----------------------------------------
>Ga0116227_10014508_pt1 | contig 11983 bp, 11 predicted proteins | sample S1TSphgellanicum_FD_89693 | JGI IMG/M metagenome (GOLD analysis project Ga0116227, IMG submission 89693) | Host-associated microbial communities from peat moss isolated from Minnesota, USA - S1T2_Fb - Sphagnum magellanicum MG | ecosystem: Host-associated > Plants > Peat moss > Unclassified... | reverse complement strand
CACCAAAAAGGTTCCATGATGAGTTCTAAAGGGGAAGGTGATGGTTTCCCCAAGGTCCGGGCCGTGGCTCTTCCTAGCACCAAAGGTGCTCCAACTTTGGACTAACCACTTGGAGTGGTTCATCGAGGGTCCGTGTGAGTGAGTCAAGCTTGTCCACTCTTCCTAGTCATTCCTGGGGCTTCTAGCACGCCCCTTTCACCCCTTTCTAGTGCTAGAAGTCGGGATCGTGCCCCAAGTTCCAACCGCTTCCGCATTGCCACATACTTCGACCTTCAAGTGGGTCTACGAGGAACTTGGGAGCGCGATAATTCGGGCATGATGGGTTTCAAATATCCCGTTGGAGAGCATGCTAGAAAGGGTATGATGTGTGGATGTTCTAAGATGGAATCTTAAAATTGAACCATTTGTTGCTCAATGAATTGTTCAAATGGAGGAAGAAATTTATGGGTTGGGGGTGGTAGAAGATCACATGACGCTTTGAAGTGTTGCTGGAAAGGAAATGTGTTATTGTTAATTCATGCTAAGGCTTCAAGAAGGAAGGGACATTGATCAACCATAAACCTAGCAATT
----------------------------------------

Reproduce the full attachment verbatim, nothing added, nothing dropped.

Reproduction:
>Ga0116227_10014508_pt1 | contig 11983 bp, 11 predicted proteins | sample S1TSphgellanicum_FD_89693 | JGI IMG/M metagenome (GOLD analysis project Ga0116227, IMG submission 89693) | Host-associated microbial communities from peat moss isolated from Minnesota, USA - S1T2_Fb - Sphagnum magellanicum MG | ecosystem: Host-associated > Plants > Peat moss > Unclassified... | reverse complement strand
CACCAAAAAGGTTCCATGATGAGTTCTAAAGGGGAAGGTGATGGTTTCCCCAAGGTCCGGGCCGTGGCTCTTCCTAGCACCAAAGGTGCTCCAACTTTGGACTAACCACTTGGAGTGGTTCATCGAGGGTCCGTGTGAGTGAGTCAAGCTTGTCCACTCTTCCTAGTCATTCCTGGGGCTTCTAGCACGCCCCTTTCACCCCTTTCTAGTGCTAGAAGTCGGGATCGTGCCCCAAGTTCCAACCGCTTCCGCATTGCCACATACTTCGACCTTCAAGTGGGTCTACGAGGAACTTGGGAGCGCGATAATTCGGGCATGATGGGTTTCAAATATCCCGTTGGAGAGCATGCTAGAAAGGGTATGATGTGTGGATGTTCTAAGATGGAATCTTAAAATTGAACCATTTGTTGCTCAATGAATTGTTCAAATGGAGGAAGAAATTTATGGGTTGGGGGTGGTAGAAGATCACATGACGCTTTGAAGTGTTGCTGGAAAGGAAATGTGTTATTGTTAATTCATGCTAAGGCTTCAAGAAGGAAGGGACATTGATCAACCATAAACCTAGCAATT